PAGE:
Pediatric Annals

CME 

An Unusual Cause of Respiratory Distress in an Infant

Colleen H. Rusciolelli, MD; Joseph R. Hageman, MD; Abraham Groner, MD

Abstract

Partial anomalous venous connection (PAPVC) is a congenital cardiovascular defect where one or more (but not all) of the pulmonary veins return anomalously back to the right atrium, either via a direct or indirect connection. It often occurs with other cardiac defects, most commonly a secundum atrial septal defect. Individuals with a large degree of shunting will present with dyspnea, fatigue, and, in some cases, heart failure. Clinical associations and variants of PAPVC include scimitar syndrome, pseudo-scimitar or meandering right pulmonary vein, sinous venosus defects, malposition of the septum primum, and Turner syndrome.

The patient in this case, a previously healthy, 6-month-old, full-term male, presented to the emergency department for evaluation of respiratory distress and wheezing. The infant was first seen in his pediatrician’s office, where he was noted to be tachypneic and wheezing. He was feeding without difficulty, voiding well, and was active and playful. The patient had passed critical congenital heart disease screening after his birth and prior to discharge, and the family history was negative for any respiratory or cardiac conditions.

Cardiac magnetic resonance imaging is becoming the mode of choice for diagnosis of PAPVC. The definitive treatment is surgical correction, but surgery is not indicated in all cases, especially if the patient is asymptomatic and the degree of shunting is small. Patients with isolated PAPVC who undergo surgical correction have good long-term outcomes.

In this case, the patient underwent the Warden procedure, which causes an increased risk of superior vena cava stenosis or obstruction to the right atrium. This patient will require lifelong follow-up to assess for new onset pulmonary venous obstruction.


Abstract

Partial anomalous venous connection (PAPVC) is a congenital cardiovascular defect where one or more (but not all) of the pulmonary veins return anomalously back to the right atrium, either via a direct or indirect connection. It often occurs with other cardiac defects, most commonly a secundum atrial septal defect. Individuals with a large degree of shunting will present with dyspnea, fatigue, and, in some cases, heart failure. Clinical associations and variants of PAPVC include scimitar syndrome, pseudo-scimitar or meandering right pulmonary vein, sinous venosus defects, malposition of the septum primum, and Turner syndrome.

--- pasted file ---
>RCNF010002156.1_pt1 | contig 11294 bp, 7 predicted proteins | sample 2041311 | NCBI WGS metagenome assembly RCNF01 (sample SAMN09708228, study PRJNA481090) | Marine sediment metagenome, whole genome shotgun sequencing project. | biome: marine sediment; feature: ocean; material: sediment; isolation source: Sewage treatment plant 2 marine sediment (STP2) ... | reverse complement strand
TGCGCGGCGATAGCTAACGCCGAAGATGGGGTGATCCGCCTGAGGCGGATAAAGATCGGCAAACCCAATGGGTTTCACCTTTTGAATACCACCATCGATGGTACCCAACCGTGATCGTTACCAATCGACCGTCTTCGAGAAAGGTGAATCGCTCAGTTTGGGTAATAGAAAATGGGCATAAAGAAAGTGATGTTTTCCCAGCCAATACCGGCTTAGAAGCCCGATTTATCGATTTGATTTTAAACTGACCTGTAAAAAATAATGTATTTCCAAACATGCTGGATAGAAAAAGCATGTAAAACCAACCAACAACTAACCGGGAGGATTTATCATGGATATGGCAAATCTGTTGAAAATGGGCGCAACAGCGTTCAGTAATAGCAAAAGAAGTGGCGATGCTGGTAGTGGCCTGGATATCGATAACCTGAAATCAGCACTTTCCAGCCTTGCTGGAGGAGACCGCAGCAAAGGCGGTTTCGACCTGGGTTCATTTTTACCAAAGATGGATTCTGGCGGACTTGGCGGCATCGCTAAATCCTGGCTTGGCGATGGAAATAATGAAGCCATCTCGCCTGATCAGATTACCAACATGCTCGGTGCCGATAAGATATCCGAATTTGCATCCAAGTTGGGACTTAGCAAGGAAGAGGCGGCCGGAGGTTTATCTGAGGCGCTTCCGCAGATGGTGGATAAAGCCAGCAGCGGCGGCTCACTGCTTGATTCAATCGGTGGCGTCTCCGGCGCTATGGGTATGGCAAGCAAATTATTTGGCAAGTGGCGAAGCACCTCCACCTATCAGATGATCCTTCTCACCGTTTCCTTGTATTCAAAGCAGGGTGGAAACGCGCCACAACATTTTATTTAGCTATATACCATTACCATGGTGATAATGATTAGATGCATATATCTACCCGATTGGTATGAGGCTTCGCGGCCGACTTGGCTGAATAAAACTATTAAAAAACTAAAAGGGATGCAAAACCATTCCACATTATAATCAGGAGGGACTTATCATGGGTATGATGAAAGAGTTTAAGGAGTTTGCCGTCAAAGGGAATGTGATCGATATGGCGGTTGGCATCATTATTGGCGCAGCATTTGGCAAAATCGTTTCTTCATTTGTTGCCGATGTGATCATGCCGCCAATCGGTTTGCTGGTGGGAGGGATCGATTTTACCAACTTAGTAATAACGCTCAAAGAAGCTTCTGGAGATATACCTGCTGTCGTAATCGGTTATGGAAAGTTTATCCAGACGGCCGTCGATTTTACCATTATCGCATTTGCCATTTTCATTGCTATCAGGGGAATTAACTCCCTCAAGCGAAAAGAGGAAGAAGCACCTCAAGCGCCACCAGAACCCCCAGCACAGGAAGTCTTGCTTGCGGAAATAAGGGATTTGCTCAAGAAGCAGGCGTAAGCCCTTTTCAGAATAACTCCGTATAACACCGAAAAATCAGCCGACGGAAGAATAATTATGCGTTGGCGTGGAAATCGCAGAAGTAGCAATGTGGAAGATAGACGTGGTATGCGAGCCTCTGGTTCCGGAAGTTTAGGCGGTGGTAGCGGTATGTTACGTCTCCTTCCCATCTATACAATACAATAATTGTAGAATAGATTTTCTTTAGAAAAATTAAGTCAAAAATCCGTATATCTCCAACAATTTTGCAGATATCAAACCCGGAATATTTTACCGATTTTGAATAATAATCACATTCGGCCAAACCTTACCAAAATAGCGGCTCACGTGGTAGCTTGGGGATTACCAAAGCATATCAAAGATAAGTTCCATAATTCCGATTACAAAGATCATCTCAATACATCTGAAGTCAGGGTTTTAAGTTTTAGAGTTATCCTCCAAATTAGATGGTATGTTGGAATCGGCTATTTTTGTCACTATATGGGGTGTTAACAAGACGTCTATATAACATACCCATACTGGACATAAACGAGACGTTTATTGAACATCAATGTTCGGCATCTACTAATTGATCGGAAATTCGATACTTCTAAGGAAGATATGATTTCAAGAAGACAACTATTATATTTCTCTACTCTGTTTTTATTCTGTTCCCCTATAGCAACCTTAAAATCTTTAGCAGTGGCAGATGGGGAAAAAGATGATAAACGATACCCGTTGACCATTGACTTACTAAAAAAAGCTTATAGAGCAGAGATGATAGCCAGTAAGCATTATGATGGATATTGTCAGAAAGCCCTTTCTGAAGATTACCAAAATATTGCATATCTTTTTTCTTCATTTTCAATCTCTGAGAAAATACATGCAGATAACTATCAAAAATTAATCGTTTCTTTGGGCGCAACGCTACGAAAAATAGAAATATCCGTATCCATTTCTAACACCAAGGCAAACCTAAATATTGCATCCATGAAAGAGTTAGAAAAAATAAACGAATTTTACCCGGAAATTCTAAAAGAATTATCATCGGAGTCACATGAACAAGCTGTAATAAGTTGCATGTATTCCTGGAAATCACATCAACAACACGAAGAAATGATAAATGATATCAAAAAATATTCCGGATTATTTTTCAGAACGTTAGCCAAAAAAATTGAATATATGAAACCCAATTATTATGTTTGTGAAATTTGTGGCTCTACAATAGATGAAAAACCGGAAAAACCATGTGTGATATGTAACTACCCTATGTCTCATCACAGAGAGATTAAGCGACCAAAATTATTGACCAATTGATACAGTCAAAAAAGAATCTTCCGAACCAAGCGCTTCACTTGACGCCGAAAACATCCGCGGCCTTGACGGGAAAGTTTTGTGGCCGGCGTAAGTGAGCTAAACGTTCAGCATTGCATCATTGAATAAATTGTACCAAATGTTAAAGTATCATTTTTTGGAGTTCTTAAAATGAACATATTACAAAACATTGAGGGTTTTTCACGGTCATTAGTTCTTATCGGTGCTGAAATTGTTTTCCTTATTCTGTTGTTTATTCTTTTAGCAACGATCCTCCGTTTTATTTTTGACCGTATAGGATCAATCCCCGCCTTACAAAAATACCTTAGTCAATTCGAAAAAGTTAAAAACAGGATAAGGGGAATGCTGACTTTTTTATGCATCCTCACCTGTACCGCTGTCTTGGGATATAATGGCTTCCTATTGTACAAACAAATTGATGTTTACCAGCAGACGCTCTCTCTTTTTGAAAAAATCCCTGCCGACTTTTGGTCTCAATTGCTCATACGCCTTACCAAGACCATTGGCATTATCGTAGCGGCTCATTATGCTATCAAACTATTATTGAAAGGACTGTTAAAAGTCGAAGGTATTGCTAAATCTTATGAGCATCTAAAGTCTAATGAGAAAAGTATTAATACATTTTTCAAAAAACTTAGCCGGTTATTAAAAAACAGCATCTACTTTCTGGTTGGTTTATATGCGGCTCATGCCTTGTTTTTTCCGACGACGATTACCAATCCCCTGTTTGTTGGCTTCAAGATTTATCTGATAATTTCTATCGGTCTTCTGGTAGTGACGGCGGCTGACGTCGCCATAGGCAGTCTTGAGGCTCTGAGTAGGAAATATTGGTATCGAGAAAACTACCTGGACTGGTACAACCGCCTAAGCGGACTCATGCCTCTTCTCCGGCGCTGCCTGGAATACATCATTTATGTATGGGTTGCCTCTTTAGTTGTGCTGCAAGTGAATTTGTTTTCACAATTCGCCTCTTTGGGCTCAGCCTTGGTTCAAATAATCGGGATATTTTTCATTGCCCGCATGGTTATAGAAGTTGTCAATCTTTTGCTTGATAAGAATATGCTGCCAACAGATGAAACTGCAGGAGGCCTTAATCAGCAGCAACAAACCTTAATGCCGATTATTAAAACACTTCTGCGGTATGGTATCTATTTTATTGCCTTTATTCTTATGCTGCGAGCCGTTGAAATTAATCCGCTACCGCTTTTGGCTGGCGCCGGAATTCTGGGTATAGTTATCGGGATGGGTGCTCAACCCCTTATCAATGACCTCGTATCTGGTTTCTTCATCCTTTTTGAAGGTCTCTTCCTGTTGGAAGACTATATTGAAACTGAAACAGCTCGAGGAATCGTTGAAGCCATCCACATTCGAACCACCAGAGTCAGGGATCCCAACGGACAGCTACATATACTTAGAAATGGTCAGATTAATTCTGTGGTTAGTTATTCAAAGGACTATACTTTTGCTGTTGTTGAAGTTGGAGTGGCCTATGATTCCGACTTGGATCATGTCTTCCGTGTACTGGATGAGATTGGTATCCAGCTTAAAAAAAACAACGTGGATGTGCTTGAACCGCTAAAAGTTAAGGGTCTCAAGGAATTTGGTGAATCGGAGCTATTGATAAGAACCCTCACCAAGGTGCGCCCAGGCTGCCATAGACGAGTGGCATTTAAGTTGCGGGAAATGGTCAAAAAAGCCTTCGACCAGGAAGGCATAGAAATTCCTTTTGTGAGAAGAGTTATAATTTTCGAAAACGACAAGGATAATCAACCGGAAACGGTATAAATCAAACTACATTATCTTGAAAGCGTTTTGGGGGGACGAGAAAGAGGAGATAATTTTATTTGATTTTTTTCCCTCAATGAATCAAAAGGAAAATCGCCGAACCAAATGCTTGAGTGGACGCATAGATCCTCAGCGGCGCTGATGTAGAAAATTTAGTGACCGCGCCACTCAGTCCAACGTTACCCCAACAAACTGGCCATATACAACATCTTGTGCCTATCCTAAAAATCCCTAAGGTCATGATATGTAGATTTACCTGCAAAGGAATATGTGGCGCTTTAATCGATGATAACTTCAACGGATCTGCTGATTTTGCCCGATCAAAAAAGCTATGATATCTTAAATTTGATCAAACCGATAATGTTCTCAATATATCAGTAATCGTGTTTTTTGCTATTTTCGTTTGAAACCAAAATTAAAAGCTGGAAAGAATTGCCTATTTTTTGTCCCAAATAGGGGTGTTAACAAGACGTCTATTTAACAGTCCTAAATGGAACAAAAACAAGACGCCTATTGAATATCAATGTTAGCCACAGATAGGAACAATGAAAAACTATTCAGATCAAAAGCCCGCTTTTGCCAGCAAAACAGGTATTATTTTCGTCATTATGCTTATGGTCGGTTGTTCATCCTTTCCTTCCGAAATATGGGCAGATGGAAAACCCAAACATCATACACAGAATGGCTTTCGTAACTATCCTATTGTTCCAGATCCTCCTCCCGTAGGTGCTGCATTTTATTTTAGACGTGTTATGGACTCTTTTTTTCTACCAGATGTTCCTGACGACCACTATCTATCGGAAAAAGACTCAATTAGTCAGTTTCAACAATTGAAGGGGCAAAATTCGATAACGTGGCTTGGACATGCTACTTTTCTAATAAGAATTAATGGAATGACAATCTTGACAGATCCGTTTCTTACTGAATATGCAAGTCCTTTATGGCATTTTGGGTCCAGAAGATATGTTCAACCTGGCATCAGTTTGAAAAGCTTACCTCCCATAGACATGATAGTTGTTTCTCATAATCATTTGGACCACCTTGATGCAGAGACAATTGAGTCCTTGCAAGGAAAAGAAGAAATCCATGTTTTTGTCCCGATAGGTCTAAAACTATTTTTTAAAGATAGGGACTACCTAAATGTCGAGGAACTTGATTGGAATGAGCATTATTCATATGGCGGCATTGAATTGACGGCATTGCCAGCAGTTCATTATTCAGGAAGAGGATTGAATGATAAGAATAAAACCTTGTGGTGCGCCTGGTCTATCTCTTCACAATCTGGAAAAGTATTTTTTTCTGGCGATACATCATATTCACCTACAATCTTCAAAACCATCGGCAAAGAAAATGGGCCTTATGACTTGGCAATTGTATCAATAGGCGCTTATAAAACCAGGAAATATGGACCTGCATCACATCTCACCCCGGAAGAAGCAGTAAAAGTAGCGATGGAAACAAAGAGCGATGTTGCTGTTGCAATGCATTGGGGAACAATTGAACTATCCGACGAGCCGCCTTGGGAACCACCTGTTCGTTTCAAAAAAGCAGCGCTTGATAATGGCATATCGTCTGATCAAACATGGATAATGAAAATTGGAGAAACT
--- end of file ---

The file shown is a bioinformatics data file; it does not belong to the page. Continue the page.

The patient in this case, a previously healthy, 6-month-old, full-term male, presented to the emergency department for evaluation of respiratory distress and wheezing. The infant was first seen in his pediatrician’s office, where he was noted to be tachypneic and wheezing. He was feeding without difficulty, voiding well, and was active and playful. The patient had passed critical congenital heart disease screening after his birth and prior to discharge, and the family history was negative for any respiratory or cardiac conditions.

Cardiac magnetic resonance imaging is becoming the mode of choice for diagnosis of PAPVC. The definitive treatment is surgical correction, but surgery is not indicated in all cases, especially if the patient is asymptomatic and the degree of shunting is small. Patients with isolated PAPVC who undergo surgical correction have good long-term outcomes.

In this case, the patient underwent the Warden procedure, which causes an increased risk of superior vena cava stenosis or obstruction to the right atrium. This patient will require lifelong follow-up to assess for new onset pulmonary venous obstruction.


A previously healthy, 6-month-old, full-term male presented to the emergency department (ED) for evaluation of respiratory distress and wheezing. Parents reported initial symptoms started 24 hours prior to presentation and consisted of labored breathing and occasional wheezing. Humidified air at home provided minimal improvement, and no other therapies were attempted. They denied any fever, cough, rhinorrhea, choking episodes, travel history, or sick contacts. He was feeding without difficulty, voiding well, and was active and playful. The infant was seen in his primary pediatrician’s office, where he was noted to be tachypneic, wheezing, and had an oxygen saturation (SaO2) of 91% to 94% in room air. He was sent to the ED for further evaluation.

The birth history was unremarkable, as he was born full-term without complications. The newborn screen was normal, and the infant passed critical congenital heart disease (CCHD) screening and hearing tests prior to discharge. His past medical history was only notable for frenulectomy performed at 2 months of age. The family history was negative for any respiratory or cardiac conditions.